Debrief Staff | Contributing Writer | Sunday, 6 September 2015

In Defence Of Being A 20-Something In The Suburbs

In Defence Of Being A 20-Something In The Suburbs

The Debrief: It's not all perfect lawns and sexless marriages, you know. Well, not quite.

I’m Ellie and I’m a suburbanite.

This is a tough thing for any ex-Londoner to say. You can spot us a mile off - we're the ones who mention how close we are to London whenever someone asks where we live: ‘Oh me? Yeah, I live 20 minutes from London.’ Or another classic, ‘I used to live in London, but now I live in…. mumble bleurgh mumble.’ We cling to fact that we used to live in London for dear life. We’re raw from the fact that we couldn't hang in there; excusing ourselves as if London literally kicked us out, into the cold, fresh-er aired suburban wasteland of hydrangeas, dinkiness and push chairs. Which, I guess in a way, was partially true.

I was proud to call my little slice of Angel, Islington home for six years. Whilse I loved my costly miniscule idyll, amidst trendy streets of glorious eateries and vintage goodness, it was not the most practical place to live. The Housing Crisis was about to hit me square in the face  -  I'd decided to start my own business from home so needed more space - and I was left with only a handful of options:

1)Hit up that wealthy benefactor

2)Career change into crime

3)Move out of London

To even consider leaving London was sacrilege - worse than the previous two options put together.  Plus, I grew up in the suburbs and there was no way I was going to move back after working so hard to escape.  I was too young, surely? I’d die of boredom! What if I succumbed to it’s potent nesting toxins and started procreating wildly? What if I lost myself entirely? In short, I panicked.

However, ignorant petulance aside, faced with the reality of either having to live like a student forever and/or financially crippling myself to live in a teacup,  the idea of moving to the suburbs was back on the table.

I now live in St Albans, Hertfordshire. I was voted one of the happiest places to live in the country. It's not wildly cheap, but it’s a nifty 20 mins to St Pancras and I often beat my London friends home after a night out in the Big City.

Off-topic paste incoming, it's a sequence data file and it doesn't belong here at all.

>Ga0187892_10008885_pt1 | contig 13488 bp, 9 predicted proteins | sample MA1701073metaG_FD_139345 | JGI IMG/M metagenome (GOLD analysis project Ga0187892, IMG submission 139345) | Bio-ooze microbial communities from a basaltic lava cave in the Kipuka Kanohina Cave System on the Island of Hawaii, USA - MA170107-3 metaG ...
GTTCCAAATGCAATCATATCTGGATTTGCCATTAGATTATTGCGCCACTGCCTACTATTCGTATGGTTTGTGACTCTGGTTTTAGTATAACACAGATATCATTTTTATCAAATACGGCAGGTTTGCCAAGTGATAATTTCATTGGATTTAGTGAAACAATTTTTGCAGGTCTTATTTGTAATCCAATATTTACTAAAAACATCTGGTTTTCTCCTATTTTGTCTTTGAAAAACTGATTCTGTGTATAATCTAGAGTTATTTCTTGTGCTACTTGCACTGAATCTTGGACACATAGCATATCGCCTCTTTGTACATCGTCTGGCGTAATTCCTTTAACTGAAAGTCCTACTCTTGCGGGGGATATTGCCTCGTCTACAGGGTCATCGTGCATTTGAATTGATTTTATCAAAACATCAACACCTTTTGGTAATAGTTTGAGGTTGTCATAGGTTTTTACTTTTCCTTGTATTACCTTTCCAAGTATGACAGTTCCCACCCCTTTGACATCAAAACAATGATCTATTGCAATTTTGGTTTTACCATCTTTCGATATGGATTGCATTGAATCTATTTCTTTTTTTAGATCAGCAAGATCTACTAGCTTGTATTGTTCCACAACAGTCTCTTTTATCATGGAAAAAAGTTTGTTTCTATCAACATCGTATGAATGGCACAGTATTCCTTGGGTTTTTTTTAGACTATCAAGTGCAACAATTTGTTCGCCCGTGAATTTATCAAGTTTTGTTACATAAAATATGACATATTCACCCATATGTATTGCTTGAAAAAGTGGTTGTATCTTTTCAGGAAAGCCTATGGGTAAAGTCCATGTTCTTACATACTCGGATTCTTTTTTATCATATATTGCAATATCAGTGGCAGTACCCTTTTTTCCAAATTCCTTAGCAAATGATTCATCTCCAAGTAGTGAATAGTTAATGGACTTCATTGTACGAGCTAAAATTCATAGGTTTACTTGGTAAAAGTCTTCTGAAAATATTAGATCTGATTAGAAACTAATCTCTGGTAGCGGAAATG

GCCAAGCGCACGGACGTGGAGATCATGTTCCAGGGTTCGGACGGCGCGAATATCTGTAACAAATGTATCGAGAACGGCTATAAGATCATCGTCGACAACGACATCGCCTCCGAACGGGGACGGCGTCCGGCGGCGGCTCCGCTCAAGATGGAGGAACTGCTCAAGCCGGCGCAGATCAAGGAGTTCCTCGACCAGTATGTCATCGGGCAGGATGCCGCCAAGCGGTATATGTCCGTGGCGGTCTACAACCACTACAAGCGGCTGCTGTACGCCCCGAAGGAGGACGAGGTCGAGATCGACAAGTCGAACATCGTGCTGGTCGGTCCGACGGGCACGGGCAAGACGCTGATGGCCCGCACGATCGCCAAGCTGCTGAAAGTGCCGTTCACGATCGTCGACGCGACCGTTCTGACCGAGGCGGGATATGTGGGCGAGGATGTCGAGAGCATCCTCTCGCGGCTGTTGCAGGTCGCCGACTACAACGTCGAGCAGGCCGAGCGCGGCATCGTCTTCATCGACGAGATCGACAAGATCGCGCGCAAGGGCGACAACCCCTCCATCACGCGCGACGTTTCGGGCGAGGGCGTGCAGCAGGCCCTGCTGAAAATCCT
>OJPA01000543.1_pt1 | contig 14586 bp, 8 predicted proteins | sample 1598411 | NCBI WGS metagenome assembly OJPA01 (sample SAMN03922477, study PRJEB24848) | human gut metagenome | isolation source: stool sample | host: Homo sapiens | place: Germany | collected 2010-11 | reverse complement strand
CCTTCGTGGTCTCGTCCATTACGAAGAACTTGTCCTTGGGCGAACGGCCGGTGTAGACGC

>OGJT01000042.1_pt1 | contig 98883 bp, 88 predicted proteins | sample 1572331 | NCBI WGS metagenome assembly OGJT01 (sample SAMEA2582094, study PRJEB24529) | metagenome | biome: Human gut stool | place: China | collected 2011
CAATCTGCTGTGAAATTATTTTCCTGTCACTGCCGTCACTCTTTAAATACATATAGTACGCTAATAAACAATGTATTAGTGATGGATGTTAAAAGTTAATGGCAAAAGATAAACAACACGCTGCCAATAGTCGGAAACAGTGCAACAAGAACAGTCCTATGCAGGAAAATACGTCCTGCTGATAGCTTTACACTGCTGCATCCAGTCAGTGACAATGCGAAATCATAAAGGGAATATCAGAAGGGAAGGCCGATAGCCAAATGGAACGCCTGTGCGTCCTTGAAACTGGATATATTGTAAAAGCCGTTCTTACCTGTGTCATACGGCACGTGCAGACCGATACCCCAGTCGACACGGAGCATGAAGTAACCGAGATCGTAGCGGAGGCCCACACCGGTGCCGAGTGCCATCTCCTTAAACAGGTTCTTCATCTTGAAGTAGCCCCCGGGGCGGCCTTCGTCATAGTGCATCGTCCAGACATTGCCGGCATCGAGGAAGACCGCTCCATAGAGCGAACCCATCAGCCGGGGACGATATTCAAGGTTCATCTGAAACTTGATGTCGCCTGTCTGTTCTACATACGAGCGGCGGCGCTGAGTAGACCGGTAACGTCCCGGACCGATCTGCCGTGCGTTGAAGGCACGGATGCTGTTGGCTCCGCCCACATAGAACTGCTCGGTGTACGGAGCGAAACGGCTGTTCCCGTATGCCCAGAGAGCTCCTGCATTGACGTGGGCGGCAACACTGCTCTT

It’s also beautiful, with independent shops and foodie hot spots that would make any quirky corner of London nod its head in appreciation. It’s continually raising its game to appeal to the migrating city folk. To be fair, most places within the London commuter belt are of a similar ilk, offering an excellent quality of life coupled with a practical commute time to work.  Maybe that should be it’s slogan. That, or, ‘We have great cheese.’ One such stylish migrant, and fellow St Albanite, is author and playwright Angela Clarke who has written that, ‘Far from being stuck in a hellish version of The Good Life, there's a thriving cultural scene all on my doorstep. I have room to think, create, and work- and a study to call my own. Luxury!’’ 

 No one is saying that you have to have a lobotomy to live happily in the 'burbs. On the contrary.  I’ve carved out amazing opportunities for myself. I’ve done things and met people in the suburbs that I never would have been able to living in the City. In 2013,  I launched St Albans Fashion Week, which culminates in a catwalk show in St Albans Cathedral, for 1,000 guests. 

Hertfordshire resident, celebrity fashion commentator and stylist, Grace Woodward will be showcasing a collection from her new high fashion boutique, Graceland, on our catwalk this year. Angela Clarke has a second book coming out and her debut play won 5 star reviews across the board: these women aren't only surviving in the suburbs - they're thriving out here. 

According to The Greater London Authority, the average value of a one-bedroom property in London is a whopping £1,155 compared to the East of England, where the cost for an equivalent property is £625. Space is at an all time premium, so places are few and far between, rent is astronomical (because it can be) and there’s no need to ensure quality as people’s desperation will make do with anything. Why struggle when there are viable options elsewhere? 

Suburbia, as we know it, is a state of mind. It’s what you make of it. So don't cling on to your city life at the risk of happiness. Come out here, where the air is clear. After all, you can always pop back for the night if you get bored.


Like this? Then you may be interested in:

Ask An Adult: Will You Ever Be Able To Buy A House?

8 Pictures That Show Just How Bad London's Housing Crisis Really Is

Why I Want To Live With My Friends For Ever And Ever

Follow Ellena Orphira: @StyleinmyCity

Tags: Housing Woes